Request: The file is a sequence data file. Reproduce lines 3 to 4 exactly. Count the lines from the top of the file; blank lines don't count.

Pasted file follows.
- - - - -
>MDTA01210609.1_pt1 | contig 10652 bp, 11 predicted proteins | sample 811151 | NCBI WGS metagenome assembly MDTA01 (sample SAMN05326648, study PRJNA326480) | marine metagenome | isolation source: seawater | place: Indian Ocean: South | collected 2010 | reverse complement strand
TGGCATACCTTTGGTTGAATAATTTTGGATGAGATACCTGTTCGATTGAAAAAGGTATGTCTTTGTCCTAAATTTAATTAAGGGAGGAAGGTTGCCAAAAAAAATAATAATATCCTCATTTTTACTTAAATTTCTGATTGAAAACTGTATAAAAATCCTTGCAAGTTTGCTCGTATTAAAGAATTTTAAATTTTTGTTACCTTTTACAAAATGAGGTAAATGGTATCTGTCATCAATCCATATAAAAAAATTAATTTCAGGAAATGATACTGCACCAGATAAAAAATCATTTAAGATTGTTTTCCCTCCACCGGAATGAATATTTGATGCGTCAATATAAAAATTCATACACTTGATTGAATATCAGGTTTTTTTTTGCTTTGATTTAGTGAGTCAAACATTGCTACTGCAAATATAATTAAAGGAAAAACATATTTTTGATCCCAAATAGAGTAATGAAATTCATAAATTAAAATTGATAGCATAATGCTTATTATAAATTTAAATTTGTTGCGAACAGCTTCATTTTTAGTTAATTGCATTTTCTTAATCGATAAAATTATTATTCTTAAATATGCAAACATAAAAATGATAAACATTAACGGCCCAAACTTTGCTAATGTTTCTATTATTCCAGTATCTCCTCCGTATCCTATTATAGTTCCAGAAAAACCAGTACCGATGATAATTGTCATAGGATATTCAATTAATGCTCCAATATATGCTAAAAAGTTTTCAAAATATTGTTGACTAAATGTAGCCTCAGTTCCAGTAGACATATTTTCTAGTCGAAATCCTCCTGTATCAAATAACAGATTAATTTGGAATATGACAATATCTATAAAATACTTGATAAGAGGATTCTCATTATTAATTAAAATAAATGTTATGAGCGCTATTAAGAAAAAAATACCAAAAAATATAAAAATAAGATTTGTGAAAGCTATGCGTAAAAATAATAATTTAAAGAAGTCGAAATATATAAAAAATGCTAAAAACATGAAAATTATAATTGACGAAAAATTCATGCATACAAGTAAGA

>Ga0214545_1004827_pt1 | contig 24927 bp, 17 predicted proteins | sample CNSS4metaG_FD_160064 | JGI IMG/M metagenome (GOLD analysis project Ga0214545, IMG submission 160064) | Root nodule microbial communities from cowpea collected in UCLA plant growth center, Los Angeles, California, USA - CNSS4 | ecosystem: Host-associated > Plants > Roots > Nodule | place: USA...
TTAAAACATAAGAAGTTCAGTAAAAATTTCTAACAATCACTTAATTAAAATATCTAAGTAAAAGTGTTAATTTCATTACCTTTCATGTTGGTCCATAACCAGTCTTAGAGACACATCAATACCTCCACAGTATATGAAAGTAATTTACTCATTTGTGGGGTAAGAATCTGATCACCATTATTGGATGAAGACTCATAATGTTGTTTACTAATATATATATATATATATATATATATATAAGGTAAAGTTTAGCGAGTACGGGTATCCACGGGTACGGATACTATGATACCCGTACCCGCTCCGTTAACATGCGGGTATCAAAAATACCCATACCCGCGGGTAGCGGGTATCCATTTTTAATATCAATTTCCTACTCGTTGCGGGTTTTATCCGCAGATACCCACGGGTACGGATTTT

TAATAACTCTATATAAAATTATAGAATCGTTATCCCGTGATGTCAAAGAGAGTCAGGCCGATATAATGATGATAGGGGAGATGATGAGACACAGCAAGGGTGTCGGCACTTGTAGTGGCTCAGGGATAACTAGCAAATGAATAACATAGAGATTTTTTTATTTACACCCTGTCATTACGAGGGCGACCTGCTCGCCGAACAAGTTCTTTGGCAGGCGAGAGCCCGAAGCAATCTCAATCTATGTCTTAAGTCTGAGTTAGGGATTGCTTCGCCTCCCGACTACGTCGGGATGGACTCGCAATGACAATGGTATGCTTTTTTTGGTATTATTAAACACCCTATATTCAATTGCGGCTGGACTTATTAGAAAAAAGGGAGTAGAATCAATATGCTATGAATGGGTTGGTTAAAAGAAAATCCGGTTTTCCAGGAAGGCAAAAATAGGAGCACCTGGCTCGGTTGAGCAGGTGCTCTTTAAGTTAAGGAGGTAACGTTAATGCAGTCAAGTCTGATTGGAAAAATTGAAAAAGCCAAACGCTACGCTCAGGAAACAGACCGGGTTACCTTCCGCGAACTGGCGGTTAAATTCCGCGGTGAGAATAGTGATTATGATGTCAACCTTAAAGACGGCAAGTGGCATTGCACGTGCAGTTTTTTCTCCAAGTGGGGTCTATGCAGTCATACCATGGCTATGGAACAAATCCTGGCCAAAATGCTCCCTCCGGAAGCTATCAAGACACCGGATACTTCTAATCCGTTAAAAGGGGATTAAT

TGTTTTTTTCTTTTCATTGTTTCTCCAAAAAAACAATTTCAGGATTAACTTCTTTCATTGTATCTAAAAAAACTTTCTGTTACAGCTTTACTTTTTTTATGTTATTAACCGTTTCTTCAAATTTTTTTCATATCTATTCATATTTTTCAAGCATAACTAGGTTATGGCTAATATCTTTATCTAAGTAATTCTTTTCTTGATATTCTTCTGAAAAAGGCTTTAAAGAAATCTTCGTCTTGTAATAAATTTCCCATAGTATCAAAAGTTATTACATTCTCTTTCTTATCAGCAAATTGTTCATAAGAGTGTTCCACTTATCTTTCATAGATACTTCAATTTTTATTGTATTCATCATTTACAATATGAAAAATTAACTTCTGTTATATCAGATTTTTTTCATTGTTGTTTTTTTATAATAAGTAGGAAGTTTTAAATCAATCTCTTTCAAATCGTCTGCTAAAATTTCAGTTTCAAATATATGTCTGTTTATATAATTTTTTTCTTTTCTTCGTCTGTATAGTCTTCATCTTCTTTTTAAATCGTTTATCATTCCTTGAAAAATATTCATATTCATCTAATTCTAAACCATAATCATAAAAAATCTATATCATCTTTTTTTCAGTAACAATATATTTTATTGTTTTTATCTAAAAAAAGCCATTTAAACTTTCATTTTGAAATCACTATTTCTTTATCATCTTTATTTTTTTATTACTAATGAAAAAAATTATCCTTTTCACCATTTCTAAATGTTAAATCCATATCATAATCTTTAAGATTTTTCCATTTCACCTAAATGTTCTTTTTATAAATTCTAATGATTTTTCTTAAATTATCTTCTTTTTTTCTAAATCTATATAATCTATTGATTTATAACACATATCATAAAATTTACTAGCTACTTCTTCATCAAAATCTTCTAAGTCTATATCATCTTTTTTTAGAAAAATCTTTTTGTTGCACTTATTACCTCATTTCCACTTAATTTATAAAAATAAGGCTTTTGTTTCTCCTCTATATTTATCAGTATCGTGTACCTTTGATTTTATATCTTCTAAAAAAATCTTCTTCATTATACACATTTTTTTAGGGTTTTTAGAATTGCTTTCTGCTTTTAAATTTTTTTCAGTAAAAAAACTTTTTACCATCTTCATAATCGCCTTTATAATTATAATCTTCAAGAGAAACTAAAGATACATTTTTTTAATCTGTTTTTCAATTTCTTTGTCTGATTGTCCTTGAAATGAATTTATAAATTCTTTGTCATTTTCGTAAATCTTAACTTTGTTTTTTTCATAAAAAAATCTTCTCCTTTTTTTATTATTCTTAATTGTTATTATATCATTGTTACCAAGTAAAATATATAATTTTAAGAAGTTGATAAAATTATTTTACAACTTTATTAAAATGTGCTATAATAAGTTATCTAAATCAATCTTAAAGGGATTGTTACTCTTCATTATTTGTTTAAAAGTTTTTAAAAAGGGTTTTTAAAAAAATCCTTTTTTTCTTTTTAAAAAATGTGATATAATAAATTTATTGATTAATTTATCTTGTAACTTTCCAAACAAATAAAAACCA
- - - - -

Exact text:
>Ga0214545_1004827_pt1 | contig 24927 bp, 17 predicted proteins | sample CNSS4metaG_FD_160064 | JGI IMG/M metagenome (GOLD analysis project Ga0214545, IMG submission 160064) | Root nodule microbial communities from cowpea collected in UCLA plant growth center, Los Angeles, California, USA - CNSS4 | ecosystem: Host-associated > Plants > Roots > Nodule | place: USA...
TTAAAACATAAGAAGTTCAGTAAAAATTTCTAACAATCACTTAATTAAAATATCTAAGTAAAAGTGTTAATTTCATTACCTTTCATGTTGGTCCATAACCAGTCTTAGAGACACATCAATACCTCCACAGTATATGAAAGTAATTTACTCATTTGTGGGGTAAGAATCTGATCACCATTATTGGATGAAGACTCATAATGTTGTTTACTAATATATATATATATATATATATATATATAAGGTAAAGTTTAGCGAGTACGGGTATCCACGGGTACGGATACTATGATACCCGTACCCGCTCCGTTAACATGCGGGTATCAAAAATACCCATACCCGCGGGTAGCGGGTATCCATTTTTAATATCAATTTCCTACTCGTTGCGGGTTTTATCCGCAGATACCCACGGGTACGGATTTT